Ji-hoon has been beset by small annoyances for most of "Marriage Contract"'s run. In the early stages Hye-soo and Eun-seong were a major part of these annoyances, but they at least meant well. Now, with a better understanding of the warmth of Hye-soo's spirit, Ji-hoon has finally asked himself whether it's worth dealing with a family that puts such disproportionate effort into trying to cut each other down. From there, the story is a question of how, no matter the diagnosis, for the moment Ji-hoon would rather spend every possible moment with Hye-soo and Eun-seong.
Life as Ji-hoon and Hye-soo know it is about to end, and they've accepted that. Normally this would result in morbidity and hand-wringing, yet strangely enough the tone of this episode is more cheerful than most of what we've seen in "Marriage Contract" so far. Accepting inevitability here means accepting that stressing out over factors that won't change is simply pointless. Life is to be enjoyed. That's all there is to it.
As usual Lee Seo-jin and UEE are the best part of "Marriage Contract", delivering some powerful chaste chemistry that comes off much more meaningfully than something more traditionally sexy. Take the opening scene, where Ji-hoon and Hye-soo are in bed together. Initially the presentation is titillating, yet straightaway we see that Ji-hoon is mainly just relieved to see that Hye-soo has survived the night.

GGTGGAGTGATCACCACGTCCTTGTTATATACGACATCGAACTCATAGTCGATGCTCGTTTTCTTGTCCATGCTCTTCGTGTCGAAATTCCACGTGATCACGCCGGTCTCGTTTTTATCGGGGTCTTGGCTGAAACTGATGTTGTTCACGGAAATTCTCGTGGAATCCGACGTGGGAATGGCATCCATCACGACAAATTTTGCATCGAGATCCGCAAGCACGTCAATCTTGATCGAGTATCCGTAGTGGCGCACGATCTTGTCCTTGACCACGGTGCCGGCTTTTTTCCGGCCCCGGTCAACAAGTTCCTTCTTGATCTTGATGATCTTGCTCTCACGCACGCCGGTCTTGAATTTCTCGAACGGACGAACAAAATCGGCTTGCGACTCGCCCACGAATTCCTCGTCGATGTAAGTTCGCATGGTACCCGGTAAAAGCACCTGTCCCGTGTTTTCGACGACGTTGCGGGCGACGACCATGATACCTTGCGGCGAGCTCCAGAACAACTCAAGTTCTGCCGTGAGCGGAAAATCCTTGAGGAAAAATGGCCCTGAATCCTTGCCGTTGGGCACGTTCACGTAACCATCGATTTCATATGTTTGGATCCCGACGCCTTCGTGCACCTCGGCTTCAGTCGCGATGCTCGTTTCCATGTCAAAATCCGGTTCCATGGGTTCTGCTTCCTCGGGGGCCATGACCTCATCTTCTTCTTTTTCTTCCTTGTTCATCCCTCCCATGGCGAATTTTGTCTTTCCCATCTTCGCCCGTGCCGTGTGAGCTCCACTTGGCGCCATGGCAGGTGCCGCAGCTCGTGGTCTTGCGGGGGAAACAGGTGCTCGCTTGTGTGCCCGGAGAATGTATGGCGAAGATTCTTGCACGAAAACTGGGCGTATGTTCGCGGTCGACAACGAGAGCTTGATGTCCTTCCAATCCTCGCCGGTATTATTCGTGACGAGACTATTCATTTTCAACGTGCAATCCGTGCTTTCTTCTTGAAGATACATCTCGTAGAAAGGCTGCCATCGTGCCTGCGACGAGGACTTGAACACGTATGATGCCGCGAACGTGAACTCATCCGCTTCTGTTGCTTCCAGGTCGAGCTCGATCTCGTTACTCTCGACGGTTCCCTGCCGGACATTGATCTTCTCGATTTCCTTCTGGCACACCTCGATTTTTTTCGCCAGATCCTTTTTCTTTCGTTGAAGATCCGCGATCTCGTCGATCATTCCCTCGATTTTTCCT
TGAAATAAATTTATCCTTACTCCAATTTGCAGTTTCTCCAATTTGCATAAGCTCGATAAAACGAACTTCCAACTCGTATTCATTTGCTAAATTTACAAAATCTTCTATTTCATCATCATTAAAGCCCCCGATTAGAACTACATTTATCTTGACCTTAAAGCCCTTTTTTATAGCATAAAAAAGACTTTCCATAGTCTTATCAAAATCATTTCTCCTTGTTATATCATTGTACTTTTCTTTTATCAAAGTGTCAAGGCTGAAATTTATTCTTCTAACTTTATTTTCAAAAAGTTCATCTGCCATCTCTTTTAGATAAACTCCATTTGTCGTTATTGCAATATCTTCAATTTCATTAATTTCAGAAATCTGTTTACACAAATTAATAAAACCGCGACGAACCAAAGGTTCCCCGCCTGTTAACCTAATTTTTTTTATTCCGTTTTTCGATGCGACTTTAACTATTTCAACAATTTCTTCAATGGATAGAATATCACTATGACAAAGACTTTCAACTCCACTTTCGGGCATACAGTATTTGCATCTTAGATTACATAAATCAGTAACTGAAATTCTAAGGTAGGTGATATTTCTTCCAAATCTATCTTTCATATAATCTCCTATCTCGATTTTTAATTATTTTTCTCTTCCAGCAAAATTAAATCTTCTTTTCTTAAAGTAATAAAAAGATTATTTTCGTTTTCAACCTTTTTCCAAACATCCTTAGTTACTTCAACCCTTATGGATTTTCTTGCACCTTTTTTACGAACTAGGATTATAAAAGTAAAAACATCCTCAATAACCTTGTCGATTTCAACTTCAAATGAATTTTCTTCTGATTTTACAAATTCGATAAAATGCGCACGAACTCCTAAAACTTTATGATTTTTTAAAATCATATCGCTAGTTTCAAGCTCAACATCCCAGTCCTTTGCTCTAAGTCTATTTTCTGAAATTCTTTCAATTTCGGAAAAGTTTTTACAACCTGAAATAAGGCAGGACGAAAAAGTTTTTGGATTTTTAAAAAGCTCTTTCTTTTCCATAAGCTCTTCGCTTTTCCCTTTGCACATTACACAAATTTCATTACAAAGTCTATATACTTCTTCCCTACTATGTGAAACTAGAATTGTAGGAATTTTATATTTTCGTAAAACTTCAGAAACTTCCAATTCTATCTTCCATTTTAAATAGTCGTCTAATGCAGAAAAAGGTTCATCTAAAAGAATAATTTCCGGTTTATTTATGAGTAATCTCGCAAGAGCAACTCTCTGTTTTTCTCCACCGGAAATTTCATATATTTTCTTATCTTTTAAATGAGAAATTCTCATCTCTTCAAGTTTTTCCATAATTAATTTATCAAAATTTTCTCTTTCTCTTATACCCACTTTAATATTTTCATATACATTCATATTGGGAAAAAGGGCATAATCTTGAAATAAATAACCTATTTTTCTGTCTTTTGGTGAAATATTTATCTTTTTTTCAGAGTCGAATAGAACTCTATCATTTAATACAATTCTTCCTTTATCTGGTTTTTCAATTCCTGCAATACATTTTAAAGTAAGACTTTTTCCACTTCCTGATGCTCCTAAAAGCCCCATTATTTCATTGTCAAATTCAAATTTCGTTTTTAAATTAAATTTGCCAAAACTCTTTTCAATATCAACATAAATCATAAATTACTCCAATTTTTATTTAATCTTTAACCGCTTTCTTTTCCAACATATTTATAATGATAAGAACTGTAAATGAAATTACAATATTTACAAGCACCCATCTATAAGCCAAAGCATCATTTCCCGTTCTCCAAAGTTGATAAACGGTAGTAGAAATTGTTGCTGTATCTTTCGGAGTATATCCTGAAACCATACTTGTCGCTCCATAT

Elsewhere, the plot remains awkward and undeveloped. Jeong-hoon's unnecessary re-introduction of the loan shark into the story is put to an end mostly because Seong-gook shows up and gets mad at Jeong-hoon for having such a stupid idea. Jeong-hoon is difficult to take serious as a villain because he's so bad at it, and the reason Jeong-hoon is so bad at being a villain is because he just lashes out impulsively. The lack of premeditation simply underscores how Jeong-hoon is a pathetic, heartbroken man.
I remain irritated that Na-yoon is treated sympathetically by comparison. Even if her little speech about love is correct, if Ji-hoon was the kind of man who would tolerate a woman abusing his brother to get at him, he would not be the kind of man described in Na-yoon's speech. The subplots in "Marriage Contract" falter mainly because they haven't been given proper time to develop, and if there was proper time to develop, we would have been better served with more complex interesting side stories instead. Given the production situation, that much can't be helped.
Review by William Schwartz
Staff writer. Has been writing articles for HanCinema since 2012, having lived in South Korea since 2011. Started out in Gyeongju, then to Daegu, then to Ansan, then to Yeongju, then to Seoul, lived on the road for HanCinema's travel diaries series in the summer of 2016, and is currently settled in Anyang. Has good tips for utilizing South Korea's public bus system. William Schwartz can be contacted via email@example.com.
"[HanCinema's Drama Review] "Marriage Contract" Episode 14"
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